Relocation of Japanese (1942)
By: Elenna Vias
As was the case with other immigrant groups, Japanese Americans settled in ethnic neighborhoods and established their own schools, houses of worship, and economic and cultural institutions. Ethnic concentration was further increased by real estate agents who would not sell properties to Japanese Americans outside of existing Japanese enclaves and by a 1913 act passed by the California Assembly restricting land ownership to those eligible to be citizens. In 1922 the U.S. Supreme Court, in Ozawa v. United States, upheld the government’s right to deny U.S. citizenship to Japanese immigrants.
Envy over economic success combined with distrust over cultural separateness and long-standing anti-Asian racism turned into disaster when the Empire of Japan attacked Pearl Harbor on December 7, 1941. Lobbyists from western states, many representing competing economic interests or nativist groups, pressured Congress and the President to remove persons of Japanese descent from the west coast, both foreign born (issei – meaning “first generation” of Japanese in the U.S.) and American citizens (nisei – the second generation of Japanese in America, U.S. citizens by birthright.) During Congressional committee hearings, Department of Justice representatives raised constitutional and ethical objections to the proposal, so the U.S. Army carried out the task instead. The West Coast was divided into military zones, and on February 19, 1942, President Franklin D. Roosevelt issued Executive Order 9066 authorizing exclusion. Congress then implemented the order on March 21, 1942, by passing Public Law 503.
After encouraging voluntary evacuation of the areas, the Western Defense Command began involuntary removal and detention of West Coast residents of Japanese ancestry. In the next 6 months, approximately 122,000 men, women, and children were moved to assembly centers. They were then evacuated to and confined in isolated, fenced, and guarded relocation centers, known as internment camps. The 10 relocation sites were in remote areas in 6 western states and Arkansas: Heart Mountain in Wyoming, Tule Lake and Manzanar in California, Topaz in Utah, Poston and Gila River in Arizona, Granada in Colorado, Minidoka in Idaho, and Jerome and Rowher in Arkansas.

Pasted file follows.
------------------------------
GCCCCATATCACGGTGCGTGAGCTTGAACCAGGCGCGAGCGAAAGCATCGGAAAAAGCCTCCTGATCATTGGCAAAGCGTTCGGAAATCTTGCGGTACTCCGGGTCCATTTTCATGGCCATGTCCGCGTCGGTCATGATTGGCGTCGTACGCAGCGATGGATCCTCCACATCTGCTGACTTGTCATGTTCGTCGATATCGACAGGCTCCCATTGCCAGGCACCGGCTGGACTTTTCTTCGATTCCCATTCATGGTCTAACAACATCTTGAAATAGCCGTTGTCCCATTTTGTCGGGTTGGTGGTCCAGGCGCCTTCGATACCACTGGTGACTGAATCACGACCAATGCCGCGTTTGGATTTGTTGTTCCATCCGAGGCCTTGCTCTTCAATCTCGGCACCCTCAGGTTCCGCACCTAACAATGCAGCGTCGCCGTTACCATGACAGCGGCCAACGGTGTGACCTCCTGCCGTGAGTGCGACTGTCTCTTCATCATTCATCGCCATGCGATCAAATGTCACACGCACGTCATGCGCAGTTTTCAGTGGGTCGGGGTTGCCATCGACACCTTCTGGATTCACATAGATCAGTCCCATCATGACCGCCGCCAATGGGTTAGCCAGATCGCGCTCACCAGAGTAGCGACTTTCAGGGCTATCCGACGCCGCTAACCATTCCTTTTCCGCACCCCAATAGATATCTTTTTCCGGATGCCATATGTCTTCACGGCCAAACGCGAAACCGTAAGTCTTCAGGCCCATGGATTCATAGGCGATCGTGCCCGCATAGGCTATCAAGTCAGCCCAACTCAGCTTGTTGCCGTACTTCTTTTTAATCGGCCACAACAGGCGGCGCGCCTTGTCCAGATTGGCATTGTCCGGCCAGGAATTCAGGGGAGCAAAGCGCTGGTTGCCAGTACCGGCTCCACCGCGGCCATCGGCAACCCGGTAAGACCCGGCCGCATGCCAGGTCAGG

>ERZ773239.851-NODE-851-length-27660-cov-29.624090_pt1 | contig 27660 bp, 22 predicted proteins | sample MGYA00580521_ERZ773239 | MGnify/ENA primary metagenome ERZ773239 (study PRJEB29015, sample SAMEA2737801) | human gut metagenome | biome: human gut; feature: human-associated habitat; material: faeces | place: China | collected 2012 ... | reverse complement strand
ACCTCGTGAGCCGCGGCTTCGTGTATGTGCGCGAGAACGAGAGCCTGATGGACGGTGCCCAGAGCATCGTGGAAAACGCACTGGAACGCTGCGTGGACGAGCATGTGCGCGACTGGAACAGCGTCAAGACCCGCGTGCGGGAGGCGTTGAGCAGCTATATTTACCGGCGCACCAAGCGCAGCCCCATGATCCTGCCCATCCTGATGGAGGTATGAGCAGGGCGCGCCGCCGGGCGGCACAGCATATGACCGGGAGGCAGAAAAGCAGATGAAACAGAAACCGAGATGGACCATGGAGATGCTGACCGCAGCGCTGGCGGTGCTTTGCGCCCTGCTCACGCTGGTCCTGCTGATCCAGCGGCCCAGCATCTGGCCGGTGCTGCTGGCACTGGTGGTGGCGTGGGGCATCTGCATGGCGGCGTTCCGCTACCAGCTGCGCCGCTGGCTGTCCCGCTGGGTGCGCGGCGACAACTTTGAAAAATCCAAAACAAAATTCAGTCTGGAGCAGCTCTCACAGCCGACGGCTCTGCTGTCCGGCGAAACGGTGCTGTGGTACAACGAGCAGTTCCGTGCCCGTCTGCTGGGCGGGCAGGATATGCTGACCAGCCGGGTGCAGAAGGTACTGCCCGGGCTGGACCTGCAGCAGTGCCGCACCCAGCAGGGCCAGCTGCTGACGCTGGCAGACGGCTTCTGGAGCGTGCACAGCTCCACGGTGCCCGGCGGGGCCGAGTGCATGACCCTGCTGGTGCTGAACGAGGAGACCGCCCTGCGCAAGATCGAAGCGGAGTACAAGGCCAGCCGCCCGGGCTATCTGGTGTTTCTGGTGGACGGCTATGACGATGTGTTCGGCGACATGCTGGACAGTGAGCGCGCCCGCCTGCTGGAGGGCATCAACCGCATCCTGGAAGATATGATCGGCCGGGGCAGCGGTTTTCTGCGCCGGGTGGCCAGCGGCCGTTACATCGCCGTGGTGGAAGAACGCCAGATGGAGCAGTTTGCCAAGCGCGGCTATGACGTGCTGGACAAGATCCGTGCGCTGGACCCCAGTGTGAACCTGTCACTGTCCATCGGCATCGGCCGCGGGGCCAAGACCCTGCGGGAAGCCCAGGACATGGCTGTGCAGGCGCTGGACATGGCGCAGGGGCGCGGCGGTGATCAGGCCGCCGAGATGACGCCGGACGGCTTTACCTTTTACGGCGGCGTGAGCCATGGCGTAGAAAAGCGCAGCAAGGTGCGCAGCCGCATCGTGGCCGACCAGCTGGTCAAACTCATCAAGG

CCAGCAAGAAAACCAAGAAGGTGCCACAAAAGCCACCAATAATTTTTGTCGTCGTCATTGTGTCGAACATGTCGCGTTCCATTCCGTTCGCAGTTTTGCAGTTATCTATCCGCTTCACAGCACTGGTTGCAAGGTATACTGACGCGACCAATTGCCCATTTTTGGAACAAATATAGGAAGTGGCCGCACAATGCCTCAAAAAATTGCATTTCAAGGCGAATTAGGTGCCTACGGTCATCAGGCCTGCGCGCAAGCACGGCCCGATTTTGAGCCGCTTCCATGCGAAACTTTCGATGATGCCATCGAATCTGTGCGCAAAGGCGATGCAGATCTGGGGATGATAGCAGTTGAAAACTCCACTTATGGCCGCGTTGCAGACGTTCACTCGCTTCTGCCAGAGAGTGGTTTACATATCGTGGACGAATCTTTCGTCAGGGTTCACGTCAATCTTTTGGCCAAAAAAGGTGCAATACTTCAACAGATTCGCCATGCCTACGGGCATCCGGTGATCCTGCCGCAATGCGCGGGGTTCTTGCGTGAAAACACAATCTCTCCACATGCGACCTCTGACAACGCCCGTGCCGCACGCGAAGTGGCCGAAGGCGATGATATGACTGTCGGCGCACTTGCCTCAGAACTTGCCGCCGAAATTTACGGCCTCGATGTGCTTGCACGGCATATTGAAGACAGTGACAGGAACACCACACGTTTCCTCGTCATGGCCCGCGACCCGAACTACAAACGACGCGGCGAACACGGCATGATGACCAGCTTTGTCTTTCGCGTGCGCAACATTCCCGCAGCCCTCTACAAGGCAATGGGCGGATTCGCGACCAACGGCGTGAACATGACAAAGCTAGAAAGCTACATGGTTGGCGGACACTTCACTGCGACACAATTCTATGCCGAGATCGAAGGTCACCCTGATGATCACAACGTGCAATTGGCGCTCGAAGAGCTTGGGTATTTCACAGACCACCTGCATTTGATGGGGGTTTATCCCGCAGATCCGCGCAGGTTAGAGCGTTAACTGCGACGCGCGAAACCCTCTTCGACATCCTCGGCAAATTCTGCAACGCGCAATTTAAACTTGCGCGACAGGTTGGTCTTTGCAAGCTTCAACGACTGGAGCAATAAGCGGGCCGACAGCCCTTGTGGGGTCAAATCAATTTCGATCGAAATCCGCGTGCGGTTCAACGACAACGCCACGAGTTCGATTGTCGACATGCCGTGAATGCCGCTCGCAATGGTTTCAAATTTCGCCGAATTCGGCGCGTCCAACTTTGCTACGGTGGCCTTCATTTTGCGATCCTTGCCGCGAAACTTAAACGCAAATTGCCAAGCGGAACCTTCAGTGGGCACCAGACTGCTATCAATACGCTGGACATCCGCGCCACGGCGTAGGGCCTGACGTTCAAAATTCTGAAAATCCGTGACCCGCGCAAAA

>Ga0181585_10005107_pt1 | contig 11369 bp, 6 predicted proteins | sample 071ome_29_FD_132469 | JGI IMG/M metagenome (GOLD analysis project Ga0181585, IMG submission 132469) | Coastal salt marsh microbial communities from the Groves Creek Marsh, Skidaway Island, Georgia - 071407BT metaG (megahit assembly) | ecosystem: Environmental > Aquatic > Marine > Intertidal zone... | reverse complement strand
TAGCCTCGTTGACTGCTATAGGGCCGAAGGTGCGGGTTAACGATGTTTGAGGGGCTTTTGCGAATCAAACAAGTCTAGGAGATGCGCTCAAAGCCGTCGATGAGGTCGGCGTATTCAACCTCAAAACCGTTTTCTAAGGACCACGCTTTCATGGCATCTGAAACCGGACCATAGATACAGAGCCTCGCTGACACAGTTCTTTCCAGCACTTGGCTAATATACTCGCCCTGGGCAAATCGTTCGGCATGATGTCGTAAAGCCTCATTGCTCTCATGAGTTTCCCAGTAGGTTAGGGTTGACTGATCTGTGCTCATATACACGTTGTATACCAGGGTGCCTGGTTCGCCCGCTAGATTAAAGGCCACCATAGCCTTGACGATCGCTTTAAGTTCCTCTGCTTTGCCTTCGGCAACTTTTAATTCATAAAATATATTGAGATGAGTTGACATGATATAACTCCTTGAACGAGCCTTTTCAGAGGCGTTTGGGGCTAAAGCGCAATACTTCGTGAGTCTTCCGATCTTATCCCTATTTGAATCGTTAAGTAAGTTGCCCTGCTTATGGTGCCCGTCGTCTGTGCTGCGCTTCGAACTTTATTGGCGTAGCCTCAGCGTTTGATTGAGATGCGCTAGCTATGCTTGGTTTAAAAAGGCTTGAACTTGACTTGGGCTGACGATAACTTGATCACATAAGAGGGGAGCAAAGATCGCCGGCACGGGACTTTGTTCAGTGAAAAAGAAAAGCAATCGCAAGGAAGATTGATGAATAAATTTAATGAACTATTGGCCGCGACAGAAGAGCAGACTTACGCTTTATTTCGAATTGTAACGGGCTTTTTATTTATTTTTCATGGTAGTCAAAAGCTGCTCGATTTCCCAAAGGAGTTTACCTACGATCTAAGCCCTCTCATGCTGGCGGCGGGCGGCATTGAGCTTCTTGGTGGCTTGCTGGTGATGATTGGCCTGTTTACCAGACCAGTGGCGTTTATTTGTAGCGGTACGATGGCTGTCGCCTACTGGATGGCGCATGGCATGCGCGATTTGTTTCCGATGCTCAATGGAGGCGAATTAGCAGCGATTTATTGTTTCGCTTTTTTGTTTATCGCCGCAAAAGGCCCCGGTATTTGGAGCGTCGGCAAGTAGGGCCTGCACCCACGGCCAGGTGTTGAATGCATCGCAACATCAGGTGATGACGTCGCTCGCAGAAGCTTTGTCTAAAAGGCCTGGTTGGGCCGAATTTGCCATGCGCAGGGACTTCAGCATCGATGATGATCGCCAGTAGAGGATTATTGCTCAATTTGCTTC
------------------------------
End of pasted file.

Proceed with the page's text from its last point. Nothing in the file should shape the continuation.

Nearly 70,000 of the evacuees were American citizens. The government made no charges against them, nor could they appeal their incarceration. All lost personal liberties; most lost homes and property as well. Although several Japanese Americans challenged the government’s actions in court cases, the Supreme Court upheld their legality. Nisei were nevertheless encouraged to serve in the armed forces, and some were also drafted. Altogether, more than 30,000 Japanese Americans served with distinction during World War II in segregated units.